The Numismatic Bibliomania Society



The E-Sylum: Volume 13, Number 38, September 19, 2010, Article 21


After work on Tuesday I made a beeline for the Bertucci's restaurant in Herndon, VA for the September meeting of my Northern Virginia numismatic social group, Nummis Nova. Roger Burdette was already there, along with Bill Eckberg, John Saia and Jon Radel. I was the host for the month and had made the reservation, but they didn't write down my request for a private room. Luckily the room was still available and after a few minutes wait they had it set up for us.

I didn't know it yet, but Dave Schenkman and Gene Brandenburg would be unable to join us as planned. Mike Packard, Joe Levine and Wayne Herndon soon arrived and we all took seats at the table. Last to arrive was Roger's guest, Mitch Sanders. Mitch hails from Rochester, NY and is an E-Sylum reader, Numismatist columnist and former Chairman of the Citizens Coinage Advisory Committee. Mitch sat between me and Roger.

Roger mentioned that he'd located descriptions of WWII pattern cents and he's working on understanding the whole 1941-1944 experimental series including metal, glass and plastic tests. After much work he was finally able to assign one of the plastic pieces to a specific producer and identity its composition and how many were sent to the mint. His research will be published in a book covering American coins and monetary policy from 1929-1946.

The theme I'd picked for exhibits was this:

Old Coin/New Coin: Some Things Never Change. Pick an old coin (or other numismatic item) and pair it up with a modern counterpart. What are the similarities? What are age-old elements of coinage we still see today?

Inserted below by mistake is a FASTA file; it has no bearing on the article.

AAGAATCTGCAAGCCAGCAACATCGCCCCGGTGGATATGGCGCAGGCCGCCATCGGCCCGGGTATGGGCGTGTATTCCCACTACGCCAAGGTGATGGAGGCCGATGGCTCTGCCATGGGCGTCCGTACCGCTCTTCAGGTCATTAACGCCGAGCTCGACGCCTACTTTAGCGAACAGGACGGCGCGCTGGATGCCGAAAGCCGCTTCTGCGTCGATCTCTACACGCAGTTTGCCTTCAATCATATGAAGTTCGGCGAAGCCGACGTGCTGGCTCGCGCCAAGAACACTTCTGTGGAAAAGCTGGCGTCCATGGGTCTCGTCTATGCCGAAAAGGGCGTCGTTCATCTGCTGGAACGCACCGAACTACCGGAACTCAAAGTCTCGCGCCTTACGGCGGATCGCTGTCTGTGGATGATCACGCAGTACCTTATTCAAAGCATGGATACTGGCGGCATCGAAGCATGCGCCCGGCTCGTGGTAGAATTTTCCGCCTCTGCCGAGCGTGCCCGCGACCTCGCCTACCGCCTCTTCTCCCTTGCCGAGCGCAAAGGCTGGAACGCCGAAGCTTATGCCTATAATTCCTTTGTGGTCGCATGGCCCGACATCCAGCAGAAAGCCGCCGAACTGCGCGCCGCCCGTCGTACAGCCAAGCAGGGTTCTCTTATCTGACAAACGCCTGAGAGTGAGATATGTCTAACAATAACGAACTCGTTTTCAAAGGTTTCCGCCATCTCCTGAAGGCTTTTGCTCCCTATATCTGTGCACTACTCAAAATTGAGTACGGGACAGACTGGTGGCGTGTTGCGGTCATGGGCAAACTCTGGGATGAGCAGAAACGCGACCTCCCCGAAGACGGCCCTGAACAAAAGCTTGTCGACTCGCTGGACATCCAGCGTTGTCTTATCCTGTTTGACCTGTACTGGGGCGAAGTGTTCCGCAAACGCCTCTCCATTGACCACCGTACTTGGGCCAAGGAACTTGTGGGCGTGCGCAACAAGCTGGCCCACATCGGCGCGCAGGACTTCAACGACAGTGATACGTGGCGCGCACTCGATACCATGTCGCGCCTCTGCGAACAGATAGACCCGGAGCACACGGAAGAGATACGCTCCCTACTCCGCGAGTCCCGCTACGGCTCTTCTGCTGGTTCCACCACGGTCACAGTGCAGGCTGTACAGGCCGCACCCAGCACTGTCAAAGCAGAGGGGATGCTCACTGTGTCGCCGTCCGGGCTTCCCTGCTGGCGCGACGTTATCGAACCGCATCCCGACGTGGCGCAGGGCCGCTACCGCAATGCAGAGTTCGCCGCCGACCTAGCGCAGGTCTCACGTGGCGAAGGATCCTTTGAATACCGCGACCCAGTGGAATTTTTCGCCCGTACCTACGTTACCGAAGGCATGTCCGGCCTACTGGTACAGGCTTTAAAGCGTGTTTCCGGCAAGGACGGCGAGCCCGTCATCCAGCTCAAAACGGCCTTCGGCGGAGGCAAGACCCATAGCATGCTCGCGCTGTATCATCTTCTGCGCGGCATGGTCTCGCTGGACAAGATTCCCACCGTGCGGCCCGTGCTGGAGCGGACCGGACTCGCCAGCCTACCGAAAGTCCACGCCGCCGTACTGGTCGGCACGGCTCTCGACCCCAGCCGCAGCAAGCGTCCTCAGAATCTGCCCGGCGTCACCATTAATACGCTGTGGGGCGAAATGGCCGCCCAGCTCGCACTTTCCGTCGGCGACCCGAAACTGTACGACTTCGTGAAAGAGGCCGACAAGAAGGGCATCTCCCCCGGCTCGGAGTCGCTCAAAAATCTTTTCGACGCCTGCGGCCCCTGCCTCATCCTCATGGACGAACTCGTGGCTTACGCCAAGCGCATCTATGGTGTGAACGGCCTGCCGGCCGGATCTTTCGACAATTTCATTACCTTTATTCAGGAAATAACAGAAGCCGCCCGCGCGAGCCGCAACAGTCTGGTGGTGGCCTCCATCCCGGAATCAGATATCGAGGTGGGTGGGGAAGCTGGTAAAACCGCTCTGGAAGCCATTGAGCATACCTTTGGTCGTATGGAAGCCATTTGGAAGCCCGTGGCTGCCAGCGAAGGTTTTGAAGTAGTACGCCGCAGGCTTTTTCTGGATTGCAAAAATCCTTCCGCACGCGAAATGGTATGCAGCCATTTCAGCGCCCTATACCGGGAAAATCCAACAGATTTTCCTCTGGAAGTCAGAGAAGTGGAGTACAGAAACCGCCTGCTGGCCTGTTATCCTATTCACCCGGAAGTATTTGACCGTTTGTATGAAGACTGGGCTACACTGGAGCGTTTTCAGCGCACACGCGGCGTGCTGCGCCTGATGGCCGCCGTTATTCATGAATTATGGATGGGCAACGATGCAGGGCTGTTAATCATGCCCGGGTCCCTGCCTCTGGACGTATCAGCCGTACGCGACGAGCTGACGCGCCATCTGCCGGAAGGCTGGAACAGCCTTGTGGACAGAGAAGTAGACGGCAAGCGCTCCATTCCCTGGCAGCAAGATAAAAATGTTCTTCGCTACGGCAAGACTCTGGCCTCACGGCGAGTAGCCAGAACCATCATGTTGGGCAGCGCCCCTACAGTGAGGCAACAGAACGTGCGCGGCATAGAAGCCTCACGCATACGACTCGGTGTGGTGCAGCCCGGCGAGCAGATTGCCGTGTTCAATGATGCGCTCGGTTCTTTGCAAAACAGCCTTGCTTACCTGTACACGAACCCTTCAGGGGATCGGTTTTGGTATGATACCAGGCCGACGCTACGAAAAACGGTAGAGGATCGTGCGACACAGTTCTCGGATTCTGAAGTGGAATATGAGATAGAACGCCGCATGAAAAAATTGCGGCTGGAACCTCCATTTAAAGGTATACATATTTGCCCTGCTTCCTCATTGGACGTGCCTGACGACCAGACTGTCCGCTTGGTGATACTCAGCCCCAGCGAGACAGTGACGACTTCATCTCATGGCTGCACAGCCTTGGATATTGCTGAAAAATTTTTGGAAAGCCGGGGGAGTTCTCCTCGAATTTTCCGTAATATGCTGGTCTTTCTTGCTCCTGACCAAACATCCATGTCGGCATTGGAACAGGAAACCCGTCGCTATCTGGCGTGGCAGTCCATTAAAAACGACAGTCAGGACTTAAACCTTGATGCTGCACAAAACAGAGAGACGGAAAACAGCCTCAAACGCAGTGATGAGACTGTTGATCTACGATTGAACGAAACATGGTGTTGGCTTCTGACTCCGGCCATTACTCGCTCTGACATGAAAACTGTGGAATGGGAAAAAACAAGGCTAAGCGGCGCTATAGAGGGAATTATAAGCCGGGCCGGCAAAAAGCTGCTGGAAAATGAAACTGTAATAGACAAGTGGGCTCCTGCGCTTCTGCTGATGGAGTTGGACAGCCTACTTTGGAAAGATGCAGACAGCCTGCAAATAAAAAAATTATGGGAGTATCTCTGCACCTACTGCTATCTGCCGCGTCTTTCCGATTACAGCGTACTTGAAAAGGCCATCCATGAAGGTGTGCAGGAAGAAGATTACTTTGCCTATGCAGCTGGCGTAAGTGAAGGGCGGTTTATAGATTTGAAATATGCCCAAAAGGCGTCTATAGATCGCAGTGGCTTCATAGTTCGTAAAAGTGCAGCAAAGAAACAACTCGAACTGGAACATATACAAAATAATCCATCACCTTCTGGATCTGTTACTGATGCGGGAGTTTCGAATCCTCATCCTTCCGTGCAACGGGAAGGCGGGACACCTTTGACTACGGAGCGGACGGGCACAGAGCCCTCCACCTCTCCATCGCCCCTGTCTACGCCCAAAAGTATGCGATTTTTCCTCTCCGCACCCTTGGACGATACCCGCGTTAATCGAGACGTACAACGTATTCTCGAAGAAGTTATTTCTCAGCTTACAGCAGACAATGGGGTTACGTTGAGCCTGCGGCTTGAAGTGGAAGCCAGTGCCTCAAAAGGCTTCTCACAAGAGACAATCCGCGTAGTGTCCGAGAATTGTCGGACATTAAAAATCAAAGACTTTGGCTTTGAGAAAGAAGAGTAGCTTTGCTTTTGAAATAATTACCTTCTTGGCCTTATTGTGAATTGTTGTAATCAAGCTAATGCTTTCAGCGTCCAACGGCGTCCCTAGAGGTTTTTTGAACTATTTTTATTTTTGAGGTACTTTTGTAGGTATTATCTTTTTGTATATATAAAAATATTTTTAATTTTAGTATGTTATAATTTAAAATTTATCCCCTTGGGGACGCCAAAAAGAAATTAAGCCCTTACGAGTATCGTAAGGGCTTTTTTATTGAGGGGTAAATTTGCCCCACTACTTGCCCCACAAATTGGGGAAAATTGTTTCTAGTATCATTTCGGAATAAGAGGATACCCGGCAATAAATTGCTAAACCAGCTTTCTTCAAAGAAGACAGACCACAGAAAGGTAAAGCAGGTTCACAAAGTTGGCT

I took the easy way out and brought an example of the 2010 Shield-reverse cent, because of the similarity to the U.S. Two Cent Piece and Shield Nickel. Mike Packard did me one better. He also chose the Shield Cent, but brought along a 1787 New Jersey Cent and 1787 Massachusetts Half Cent with shield designs.

Coin-Collecting: An Introduction to the Study of Numismatics The Virginia Coinage The beginnings of United States Coinage

I brought along most of the other exhibit items. I had grabbed a binder of numismatic ephemera from my library. This binder focused on items relating to the American Numismatic Association. Included were Numbers One, Two and Three in the "American Numismatic Series" by Charles Tatman (published 1893, 1894, and 1895, respectively).

  • ONE: Coin-Collecting: An Introduction to the Study of Numismatics
  • TWO: The Virginia Coinage: Proof That it was by Legislative and Royal Authority
  • THREE: The Beginnings of United States Coinage

J.S.G. Boggs Monoprint Ripples in the Pond My other display item related to a theme from a previous month when I'd been unable to attend. The theme was "Art in Numismatics", and I brought along a piece by "money artist" J.S.G. Boggs. It's from his Monoprint series. I explained that to create these Boggs hooked up a high-quality scanner and a high-quality color laser printer.

He took a source item (in this case a Bank of England Five Pound banknote) and moved it along the glass as it was being scanned. The resulting print has an interesting wavy pattern. He kept the prints he liked and destroyed the rest. Boggs titled this one "Ripples in the Pond" because the blue color of the note and the wavy image look like, well, ripples in a pond of water. I liked it too, and bought it from an exhibit at a University of Pittsburgh art gallery.

It was November 9, 1994. I remember the night well. Boggs invited everyone attending the opening out to a bar for drinks afterward. We stayed until 1am and then I invited everyone over to my house for a nightcap. The party didn't break up until 3am. I had to get up for work the next day, but somehow I made it. My single days are over now, and my only reason to stay up late is editing The E-Sylum. But I like that monoprint more each year. Click to see a larger image, but the picture doesn't really do it justice - I took it with my cell phone camera and it's a bit out of focus.

Tuesday's dinner broke up around 9:30. It was another thoroughly enjoyable evening of numismatic fellowship. I'm already looking forward to next month.

To read my 1994 mini-diary about the Boggs exhibit, see: J.S.G. Boggs Exhibit Opening (


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